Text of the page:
If you’ve been looking for dance lessons for primary students online, you will have found many fantastic examples of highly skilled dance practitioners creating wonderful pieces of choreography for your students. For lots of young aspiring dancers learning dance online duplicates what they will do in their spare time anyway.
But for many students, for whom dance in the classroom maybe a new or unknown phenomenon, copying someone in their lounge room may be an experienced not of joy but filled with dread. These children will not only miss out on a fabulous opportunity to try creating their own style of movement in the privacy of their own homes but, more importantly, can be put off dance for life.
Many schools are not allowing students to access YouTube due to safety concerns and with limited capacity some schools are not permitting teachers to video themselves.
Teaching dance under these circumstances may seem like an impossibility, but here are some ideas to help you create a supportive and creative environment that will promote health and wellbeing.
Where to start with teaching dance online
Pippa Petersen, a specialist dance teacher from Corinda State School in Queensland, Australia, says that the answer is to try to keep things as simple and manageable as possible. Like many specialist teachers she was asked to provide online lessons that would be suitable for students from Prep through to Year 6.
In fact, seasoned home schoolers will often do lessons that can be adapted across a number year levels to cater for having more than one learner at home. It makes supervision much easier for the parents.
Designing a dance lesson that is flexible enough to teach across grades, adds another layer of complexity for teachers. Pippa found that by putting lesson instructions in a Word document with pictures of herself to give the students ideas, that she could make it simple enough for the children and parents to grasp quickly.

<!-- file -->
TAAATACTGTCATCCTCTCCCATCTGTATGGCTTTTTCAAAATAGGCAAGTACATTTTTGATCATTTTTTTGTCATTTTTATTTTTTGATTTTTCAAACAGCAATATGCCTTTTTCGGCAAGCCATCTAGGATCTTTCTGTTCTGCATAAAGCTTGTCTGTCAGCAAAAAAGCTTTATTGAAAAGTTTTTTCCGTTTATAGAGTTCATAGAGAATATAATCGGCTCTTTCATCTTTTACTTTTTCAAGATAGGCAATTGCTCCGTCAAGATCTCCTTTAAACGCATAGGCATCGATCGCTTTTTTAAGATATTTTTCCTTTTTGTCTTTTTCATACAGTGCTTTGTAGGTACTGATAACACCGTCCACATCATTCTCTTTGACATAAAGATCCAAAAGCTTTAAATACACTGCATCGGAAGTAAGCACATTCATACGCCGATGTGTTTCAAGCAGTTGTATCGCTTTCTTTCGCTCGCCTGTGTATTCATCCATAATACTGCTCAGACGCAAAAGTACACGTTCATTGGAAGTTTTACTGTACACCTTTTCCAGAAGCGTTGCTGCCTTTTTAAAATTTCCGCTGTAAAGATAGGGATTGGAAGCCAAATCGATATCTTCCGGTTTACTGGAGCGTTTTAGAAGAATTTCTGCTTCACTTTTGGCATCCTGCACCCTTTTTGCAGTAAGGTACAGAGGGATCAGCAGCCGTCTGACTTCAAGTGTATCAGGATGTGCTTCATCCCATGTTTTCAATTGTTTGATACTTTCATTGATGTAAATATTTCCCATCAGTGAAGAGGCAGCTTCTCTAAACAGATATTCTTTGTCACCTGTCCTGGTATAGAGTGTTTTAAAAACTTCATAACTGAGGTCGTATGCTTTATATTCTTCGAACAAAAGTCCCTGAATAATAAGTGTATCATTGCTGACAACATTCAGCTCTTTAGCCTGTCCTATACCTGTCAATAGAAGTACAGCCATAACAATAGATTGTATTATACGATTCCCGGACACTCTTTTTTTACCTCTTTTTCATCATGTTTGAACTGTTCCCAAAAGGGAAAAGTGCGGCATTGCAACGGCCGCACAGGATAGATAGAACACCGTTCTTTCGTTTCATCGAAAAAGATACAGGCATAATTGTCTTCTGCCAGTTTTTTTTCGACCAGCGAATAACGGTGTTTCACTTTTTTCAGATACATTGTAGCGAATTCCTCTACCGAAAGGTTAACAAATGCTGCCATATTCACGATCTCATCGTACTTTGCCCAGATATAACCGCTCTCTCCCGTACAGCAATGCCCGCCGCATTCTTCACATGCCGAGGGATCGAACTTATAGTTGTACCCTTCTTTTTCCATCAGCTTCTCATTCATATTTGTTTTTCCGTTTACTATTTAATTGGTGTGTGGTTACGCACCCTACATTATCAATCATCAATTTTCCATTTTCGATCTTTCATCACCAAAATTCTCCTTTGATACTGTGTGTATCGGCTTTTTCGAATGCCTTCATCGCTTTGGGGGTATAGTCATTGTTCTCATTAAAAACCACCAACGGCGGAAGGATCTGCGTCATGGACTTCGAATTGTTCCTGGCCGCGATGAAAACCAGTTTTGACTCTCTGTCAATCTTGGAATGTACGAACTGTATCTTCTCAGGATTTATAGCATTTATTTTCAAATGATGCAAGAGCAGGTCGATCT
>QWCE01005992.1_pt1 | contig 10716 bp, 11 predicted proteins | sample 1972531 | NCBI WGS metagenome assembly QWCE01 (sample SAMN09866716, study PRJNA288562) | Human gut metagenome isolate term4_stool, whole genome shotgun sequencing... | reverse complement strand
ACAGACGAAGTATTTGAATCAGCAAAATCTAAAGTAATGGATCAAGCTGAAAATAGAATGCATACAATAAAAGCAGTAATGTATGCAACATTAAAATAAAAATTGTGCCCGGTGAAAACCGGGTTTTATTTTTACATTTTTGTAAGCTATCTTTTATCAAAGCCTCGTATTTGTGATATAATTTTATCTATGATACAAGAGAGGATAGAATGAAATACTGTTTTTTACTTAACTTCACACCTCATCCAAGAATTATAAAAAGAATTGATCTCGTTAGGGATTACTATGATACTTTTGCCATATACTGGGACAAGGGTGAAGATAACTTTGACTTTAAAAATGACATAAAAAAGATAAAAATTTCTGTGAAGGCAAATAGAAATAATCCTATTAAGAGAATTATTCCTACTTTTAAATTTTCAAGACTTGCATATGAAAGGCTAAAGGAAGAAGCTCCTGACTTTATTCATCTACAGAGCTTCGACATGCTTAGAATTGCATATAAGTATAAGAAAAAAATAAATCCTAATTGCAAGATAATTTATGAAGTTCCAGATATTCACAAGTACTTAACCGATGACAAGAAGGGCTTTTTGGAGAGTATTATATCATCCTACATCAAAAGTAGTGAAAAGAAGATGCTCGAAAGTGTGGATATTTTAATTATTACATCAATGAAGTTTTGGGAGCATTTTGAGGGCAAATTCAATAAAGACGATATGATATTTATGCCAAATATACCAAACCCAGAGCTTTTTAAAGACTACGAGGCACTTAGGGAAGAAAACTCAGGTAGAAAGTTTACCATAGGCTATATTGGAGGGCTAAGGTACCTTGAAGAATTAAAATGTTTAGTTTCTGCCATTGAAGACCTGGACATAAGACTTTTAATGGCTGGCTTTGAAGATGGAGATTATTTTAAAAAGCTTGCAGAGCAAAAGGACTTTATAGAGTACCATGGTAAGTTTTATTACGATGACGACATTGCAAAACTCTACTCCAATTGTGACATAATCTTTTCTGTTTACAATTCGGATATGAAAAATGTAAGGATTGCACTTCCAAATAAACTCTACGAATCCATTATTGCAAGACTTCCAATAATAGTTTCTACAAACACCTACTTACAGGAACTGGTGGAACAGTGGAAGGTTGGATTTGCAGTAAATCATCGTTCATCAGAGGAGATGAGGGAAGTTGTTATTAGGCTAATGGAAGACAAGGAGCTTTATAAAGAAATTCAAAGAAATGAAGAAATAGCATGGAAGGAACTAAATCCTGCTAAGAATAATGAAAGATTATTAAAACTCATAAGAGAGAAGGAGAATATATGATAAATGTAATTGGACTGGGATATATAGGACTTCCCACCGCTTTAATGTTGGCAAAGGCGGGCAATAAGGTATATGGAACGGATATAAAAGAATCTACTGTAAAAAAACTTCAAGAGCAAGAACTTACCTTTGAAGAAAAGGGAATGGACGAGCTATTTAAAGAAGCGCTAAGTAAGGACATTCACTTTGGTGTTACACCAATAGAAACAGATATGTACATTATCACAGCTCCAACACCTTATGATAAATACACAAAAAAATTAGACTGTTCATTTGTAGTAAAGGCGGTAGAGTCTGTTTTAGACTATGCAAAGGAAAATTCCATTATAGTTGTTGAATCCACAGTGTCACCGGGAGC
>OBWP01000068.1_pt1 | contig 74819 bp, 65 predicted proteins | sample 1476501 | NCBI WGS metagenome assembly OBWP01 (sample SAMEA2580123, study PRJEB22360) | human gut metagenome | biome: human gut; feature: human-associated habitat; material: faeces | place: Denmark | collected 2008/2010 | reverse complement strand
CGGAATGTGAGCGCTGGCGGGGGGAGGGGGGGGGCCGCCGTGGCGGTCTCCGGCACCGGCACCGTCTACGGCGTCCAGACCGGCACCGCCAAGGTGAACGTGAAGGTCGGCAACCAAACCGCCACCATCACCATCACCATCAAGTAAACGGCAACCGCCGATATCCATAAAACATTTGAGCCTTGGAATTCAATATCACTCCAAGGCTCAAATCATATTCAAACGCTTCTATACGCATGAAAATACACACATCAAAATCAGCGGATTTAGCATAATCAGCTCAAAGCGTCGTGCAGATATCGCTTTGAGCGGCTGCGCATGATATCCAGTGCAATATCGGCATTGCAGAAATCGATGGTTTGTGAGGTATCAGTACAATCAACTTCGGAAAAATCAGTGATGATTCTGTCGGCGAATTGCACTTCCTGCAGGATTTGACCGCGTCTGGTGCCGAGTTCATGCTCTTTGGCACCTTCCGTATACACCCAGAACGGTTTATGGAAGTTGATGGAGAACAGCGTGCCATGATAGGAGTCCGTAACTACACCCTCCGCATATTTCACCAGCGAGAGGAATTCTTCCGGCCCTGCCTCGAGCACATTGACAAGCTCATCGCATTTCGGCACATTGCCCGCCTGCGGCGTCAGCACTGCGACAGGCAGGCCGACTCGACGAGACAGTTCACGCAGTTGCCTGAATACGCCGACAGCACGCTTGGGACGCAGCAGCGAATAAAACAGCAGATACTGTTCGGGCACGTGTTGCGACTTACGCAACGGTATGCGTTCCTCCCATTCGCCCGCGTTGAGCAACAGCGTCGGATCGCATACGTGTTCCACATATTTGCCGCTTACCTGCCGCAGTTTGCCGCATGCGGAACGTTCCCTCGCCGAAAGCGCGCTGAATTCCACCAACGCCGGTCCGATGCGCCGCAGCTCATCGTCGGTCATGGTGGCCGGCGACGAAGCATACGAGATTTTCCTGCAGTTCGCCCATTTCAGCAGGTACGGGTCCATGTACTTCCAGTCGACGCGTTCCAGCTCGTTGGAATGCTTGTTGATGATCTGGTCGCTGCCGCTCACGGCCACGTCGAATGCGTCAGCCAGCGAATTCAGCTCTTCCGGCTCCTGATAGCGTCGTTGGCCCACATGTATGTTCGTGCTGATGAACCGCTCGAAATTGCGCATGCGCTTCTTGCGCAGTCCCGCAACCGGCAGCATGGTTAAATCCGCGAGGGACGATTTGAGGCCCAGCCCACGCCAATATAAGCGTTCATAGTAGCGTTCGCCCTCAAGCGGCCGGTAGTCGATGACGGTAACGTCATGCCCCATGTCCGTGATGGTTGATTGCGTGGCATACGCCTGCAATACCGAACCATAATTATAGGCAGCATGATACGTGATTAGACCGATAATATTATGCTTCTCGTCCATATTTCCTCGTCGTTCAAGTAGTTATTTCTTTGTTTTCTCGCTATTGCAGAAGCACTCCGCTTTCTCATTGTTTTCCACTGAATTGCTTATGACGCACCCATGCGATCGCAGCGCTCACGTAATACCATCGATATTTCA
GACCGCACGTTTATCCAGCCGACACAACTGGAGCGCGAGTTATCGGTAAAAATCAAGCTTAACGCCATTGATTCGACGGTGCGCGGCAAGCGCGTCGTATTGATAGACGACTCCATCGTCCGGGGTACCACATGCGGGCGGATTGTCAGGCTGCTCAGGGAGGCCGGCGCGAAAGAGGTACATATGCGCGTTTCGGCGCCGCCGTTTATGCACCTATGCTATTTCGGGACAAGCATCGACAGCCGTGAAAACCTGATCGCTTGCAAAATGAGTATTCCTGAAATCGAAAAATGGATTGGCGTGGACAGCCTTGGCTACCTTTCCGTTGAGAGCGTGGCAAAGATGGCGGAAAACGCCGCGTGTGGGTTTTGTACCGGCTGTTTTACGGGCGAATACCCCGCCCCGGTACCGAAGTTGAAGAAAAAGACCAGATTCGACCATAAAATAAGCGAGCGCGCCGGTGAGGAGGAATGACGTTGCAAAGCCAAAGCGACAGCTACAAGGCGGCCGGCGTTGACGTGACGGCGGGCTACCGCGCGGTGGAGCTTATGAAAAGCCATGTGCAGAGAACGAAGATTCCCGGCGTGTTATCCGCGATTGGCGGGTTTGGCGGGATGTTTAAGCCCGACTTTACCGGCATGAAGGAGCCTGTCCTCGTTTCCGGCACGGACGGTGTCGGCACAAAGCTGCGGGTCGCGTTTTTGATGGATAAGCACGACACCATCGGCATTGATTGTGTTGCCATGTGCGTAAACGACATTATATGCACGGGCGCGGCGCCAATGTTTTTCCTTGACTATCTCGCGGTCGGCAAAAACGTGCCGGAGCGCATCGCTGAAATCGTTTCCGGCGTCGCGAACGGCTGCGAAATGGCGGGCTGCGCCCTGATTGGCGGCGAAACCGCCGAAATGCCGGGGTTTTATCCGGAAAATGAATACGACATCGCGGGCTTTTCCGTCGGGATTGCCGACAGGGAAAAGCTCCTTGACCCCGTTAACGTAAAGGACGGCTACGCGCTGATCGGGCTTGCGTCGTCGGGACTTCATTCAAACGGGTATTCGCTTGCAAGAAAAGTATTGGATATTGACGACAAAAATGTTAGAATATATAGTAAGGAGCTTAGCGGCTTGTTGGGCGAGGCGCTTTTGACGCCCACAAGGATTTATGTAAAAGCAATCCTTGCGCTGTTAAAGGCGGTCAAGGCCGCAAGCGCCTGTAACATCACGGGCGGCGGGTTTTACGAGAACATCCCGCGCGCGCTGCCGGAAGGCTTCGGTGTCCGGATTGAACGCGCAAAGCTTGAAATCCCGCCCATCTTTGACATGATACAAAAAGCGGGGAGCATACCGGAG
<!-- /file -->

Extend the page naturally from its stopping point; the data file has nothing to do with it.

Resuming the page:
“The parents were feeling really overwhelmed. So, we wanted to give them something really simple”.
Here what she did to orientate students and parents to this first day of remote dance learning.
• Create your ABCs with your body and perform in sequence.
• Can you spell your name? First Middle and Last name.
• As an optional activity they could perform it with a partner. (family member)
Pippa then supported the activity by including a series of photos of her making the ABC shapes. This enables the students to see someone familiar and to connect with them even through a photograph.
What was beautiful was that the kids actually emailed me videos and stop motion pictures and photos…I actually cried.
Pippa describes the parents as being actively engaged in the children’s learning and this leads to the children wanting to go above a beyond what is asked of them.
“One student emailed me and asked if she could spell ‘supercalifragilisticexpialidocious’. It showed that such a simple task was open ended enough to allow for further creative options”.
This simple beginning then allowed the students and parents to gain confidence to try new things. Pippa was then able to move on to a more challenging lesson that asked them to develop characters using Alison Lester’s Magic Beach as a stimulus.
This activity used props from around the home, like beach towels, as they developed their own narrative dance sequences. This was supported by an example of a story written by the teacher. The students were encouraged to write the story based on the ideas from the dance and then perform it. Pippa emphasised that in this activity “there are clear links to literacy and drama”.
She plans to move onto a finger tutting activity that can be filmed or photographed to create a stop motion film as many students have access to an iPad at home; this then embraces media arts as well.
She hopes to have the opportunity to develop some site-specific practice which is perfect for the home environment. Once again Pippa plans to support her students’ work with lots of still photos of herself modelling the shapes and interactions with furniture.
“I will stress the safety aspects of this activity and talk about being safe and smart and asking their parent’s permission.”
Practicing safe dance when learning online
Which raises the question of safe dance practice in a space where the teacher can’t see what the children are doing?
Many schools have specific language about safety and behaviour guidelines, and it is a good idea to continue with this in your lessons. To a large extent you are relying on the parents to supervise and consider safety during physical activities just as they do if the children are playing outdoors.
There are some things you need to make obvious to both children and parents:
1. Consider how you use the space. Move any furniture that maybe unsafe and remove trip hazards such as rugs and mats. Remove computer or television cords. Move any glass ornaments that may be in the way.
2. Adjust to moving in a smaller space. Just as the children avoid other people in the dance space, they need to do the same with sharp edges and large pieces of furniture.
3. Avoid jumping if on concrete or tiles. The floor surfaces may not be ideal, and you will have to adjust your movements to cater for this.
4. Try to wear comfortable clothing and appropriate footwear for your floor surface. This maybe bare feet but if you’re on the concrete outside you may have to wear shoes to protect your feet.